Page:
Since the aft edge of the lead weight is a hard spot on the soft fabric, I believe that it needs a reinforcement.


Preshrinking Fabric

Since the reinforcement is made from preshrunk light fabric, I built a wooden stand to use for the preshrinking.


Ready to Shrink

A quick lap with poly tack, 30 minutes of drying, and it's ready for the iron.


Shrunk and ready to cut

The iron really takes those wrinkles out!

The next task was to investigate the sound of something rattling around inside one of the elevator halves. I narrowed it down to the balance area, and made a cut in the fabric to investigate.

The offending piece of lead

Here's the culprit- a little piece of lead from somewhere.

I know it is counter-productive to cut off pieces of fabric before they are even completely applied, but I wouldn’t be able to live with myself if I knew that something was still in there. It’s much easier to repair now, before the aerothane starts flying.

Elevator Surgery

Fabric Removed, Ready to Clean

Lifting the Polyfiber Tape

A little bit of MEK and some rubbing made it easy to lift off the old tape.


Cleaned and Ready to Cover

Now I just need to recover the balance area.


First Comes the Fabric

First Comes the Fabric... (with adequate overlap per the polyfiber manual)

Stay tuned for the rest of the repair. This week featured especially moderate morning temperatures, which is why I’m able to do any fabric work at all in June. Even so, I’m limited to working in the mornings. Now skip ahead to later in the evening, when I came back out to the hangar to work on the rudder cable guards in the cabin.

Trimming the Aft Edge of the Rudder Cable Guard

Here I've trimmed the trailing edge of the rudder cable guard to match the angle that it forms with the aft cabin bulkhead.

What a nice fit!

What a nice fit! I'm going to replace that aft bulkhead with fabric instead of aluminum, but it will still fit nicely then too.


Left Side Guards

Here are most of the left side guards in place.


Right Side Guards

Here are the right side guards. Do you see the problem yet?


Rudder Cable Guard Interferes with Door Opening

As you can see from this angle, the aft cargo door opening coincides with the aft right guard. How am I going to fix this?


First, put the door on.

First, I should put the door on and see exactly what I'm working with.


This is how I'm not going to fix it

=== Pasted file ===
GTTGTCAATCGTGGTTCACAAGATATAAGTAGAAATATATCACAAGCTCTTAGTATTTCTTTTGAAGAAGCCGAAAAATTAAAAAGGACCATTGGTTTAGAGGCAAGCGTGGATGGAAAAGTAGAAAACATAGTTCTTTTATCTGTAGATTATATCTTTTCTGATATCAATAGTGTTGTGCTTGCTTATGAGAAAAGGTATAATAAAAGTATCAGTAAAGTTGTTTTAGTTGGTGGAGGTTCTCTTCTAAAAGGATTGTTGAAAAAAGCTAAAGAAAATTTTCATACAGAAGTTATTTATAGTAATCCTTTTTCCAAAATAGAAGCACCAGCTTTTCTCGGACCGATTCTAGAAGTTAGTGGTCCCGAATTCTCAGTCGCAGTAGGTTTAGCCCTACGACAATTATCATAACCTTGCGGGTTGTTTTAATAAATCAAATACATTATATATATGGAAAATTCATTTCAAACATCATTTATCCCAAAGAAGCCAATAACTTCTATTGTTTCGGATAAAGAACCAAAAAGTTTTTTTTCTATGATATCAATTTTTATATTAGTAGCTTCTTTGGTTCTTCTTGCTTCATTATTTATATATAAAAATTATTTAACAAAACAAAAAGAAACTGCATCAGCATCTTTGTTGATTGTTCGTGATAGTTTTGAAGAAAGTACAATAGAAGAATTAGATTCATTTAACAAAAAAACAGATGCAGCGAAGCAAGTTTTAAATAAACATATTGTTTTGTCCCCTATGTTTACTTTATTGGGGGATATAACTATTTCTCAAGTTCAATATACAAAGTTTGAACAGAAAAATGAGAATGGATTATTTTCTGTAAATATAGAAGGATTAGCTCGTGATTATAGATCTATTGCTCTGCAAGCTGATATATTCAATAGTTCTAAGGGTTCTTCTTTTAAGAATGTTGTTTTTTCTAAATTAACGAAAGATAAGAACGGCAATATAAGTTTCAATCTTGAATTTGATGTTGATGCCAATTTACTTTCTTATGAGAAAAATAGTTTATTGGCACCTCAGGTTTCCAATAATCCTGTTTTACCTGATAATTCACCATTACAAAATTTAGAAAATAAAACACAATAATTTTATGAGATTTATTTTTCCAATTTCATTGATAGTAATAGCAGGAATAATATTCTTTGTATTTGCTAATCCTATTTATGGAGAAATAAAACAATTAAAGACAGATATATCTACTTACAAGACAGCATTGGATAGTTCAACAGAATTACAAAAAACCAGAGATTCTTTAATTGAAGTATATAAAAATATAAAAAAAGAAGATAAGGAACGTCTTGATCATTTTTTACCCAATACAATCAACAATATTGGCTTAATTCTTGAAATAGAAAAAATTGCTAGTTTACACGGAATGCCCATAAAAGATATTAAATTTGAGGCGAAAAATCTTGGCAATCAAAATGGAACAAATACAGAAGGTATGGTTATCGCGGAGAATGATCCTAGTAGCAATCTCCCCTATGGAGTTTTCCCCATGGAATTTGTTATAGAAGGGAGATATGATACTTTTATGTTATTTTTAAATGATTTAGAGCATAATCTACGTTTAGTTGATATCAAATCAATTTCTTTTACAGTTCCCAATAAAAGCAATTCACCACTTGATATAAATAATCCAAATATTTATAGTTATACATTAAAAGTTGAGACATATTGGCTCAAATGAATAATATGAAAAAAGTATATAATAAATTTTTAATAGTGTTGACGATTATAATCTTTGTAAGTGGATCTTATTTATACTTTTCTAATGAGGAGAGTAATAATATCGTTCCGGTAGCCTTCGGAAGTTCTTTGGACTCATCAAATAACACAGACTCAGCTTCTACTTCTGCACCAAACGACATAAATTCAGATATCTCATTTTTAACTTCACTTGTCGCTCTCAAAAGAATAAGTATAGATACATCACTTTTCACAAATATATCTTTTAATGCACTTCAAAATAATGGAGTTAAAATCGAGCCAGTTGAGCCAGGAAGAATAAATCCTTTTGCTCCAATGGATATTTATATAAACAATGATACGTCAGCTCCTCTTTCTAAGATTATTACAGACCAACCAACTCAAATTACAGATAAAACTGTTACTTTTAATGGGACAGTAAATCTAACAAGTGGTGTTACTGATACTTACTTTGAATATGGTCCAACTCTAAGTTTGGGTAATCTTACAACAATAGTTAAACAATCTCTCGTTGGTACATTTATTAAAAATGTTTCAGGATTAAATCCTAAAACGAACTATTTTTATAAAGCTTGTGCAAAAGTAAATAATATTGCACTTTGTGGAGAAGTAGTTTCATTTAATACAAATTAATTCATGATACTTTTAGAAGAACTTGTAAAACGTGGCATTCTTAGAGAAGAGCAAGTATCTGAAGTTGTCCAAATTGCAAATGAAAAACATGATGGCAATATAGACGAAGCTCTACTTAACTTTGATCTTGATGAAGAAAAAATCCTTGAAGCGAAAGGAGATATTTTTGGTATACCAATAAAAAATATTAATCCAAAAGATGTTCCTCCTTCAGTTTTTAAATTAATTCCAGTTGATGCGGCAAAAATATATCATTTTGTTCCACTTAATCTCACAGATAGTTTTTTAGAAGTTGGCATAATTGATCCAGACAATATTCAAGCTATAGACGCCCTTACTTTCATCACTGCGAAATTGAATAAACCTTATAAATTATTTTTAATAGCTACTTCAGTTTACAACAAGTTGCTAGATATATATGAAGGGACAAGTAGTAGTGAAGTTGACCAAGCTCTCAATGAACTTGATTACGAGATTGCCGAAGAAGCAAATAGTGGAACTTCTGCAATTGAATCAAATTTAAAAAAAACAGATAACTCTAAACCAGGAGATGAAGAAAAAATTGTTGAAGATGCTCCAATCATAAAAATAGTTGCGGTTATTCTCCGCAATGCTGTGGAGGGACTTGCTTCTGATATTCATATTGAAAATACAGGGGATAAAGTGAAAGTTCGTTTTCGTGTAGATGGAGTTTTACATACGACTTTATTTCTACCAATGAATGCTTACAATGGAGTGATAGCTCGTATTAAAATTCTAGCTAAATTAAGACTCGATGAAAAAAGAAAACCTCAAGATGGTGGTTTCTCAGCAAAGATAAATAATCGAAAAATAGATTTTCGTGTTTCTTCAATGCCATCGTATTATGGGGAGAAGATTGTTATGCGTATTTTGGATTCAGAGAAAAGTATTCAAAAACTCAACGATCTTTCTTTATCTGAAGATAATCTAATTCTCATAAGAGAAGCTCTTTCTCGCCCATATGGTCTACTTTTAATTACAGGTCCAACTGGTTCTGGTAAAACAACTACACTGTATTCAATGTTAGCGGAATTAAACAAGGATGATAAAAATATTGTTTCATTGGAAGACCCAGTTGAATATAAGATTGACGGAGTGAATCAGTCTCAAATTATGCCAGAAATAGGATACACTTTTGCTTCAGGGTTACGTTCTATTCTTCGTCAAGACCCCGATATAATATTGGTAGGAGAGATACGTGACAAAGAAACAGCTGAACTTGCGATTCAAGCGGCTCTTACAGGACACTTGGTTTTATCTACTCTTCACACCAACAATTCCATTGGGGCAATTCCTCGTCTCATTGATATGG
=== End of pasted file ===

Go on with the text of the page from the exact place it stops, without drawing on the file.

Here's a great idea that didn't work. I can't move the door sill up without shortening the door.

Here is where you can insert the picture of some serious head scratching. It’s time to get out some paper or card stock and try some different ideas. After a few more failures, here’s a promising possibility:

This looks better

The new and improved option.


The final result

This is the finished part.


While I was holding this part, I realized that I was unlikely to think up something like this theoretically. The only way that I was going to make something like this was to cut up some templates and mock it up on the actual airplane. I hate to waste shop time scratching my head, but sometimes that is the way it has to be.
Another View

Here's another view, just in case you are going to try to make something similar.


Working in these two separate sessions worked out well today. I find that in some cases my productivity suffers after 4 hours of continuous shop time, and during the hot part of the day I try to stay out of the hangar/oven.

Posted on
Hours Logged This Session: 5.1
Total Hours: 1883.75

Boot Cowl and Tail Examination

Today I cut out a new piece of aluminum to replace the one that I made wrong (and that I would make wrong again) while Tabitha dimpled the stainless exhaust tunnel and installed nutplates on the appropriate sections. I also calibrated the iron in preparation for covering and started to evaluate the tail pieces to see what all they needed.

Tabitha is changing out the dies in the hand squeezer


Here's another attempt to cut out a piece that I made incorrectly.



Posted on
Hours Logged This Session: 3.3
Total Hours: 1883.75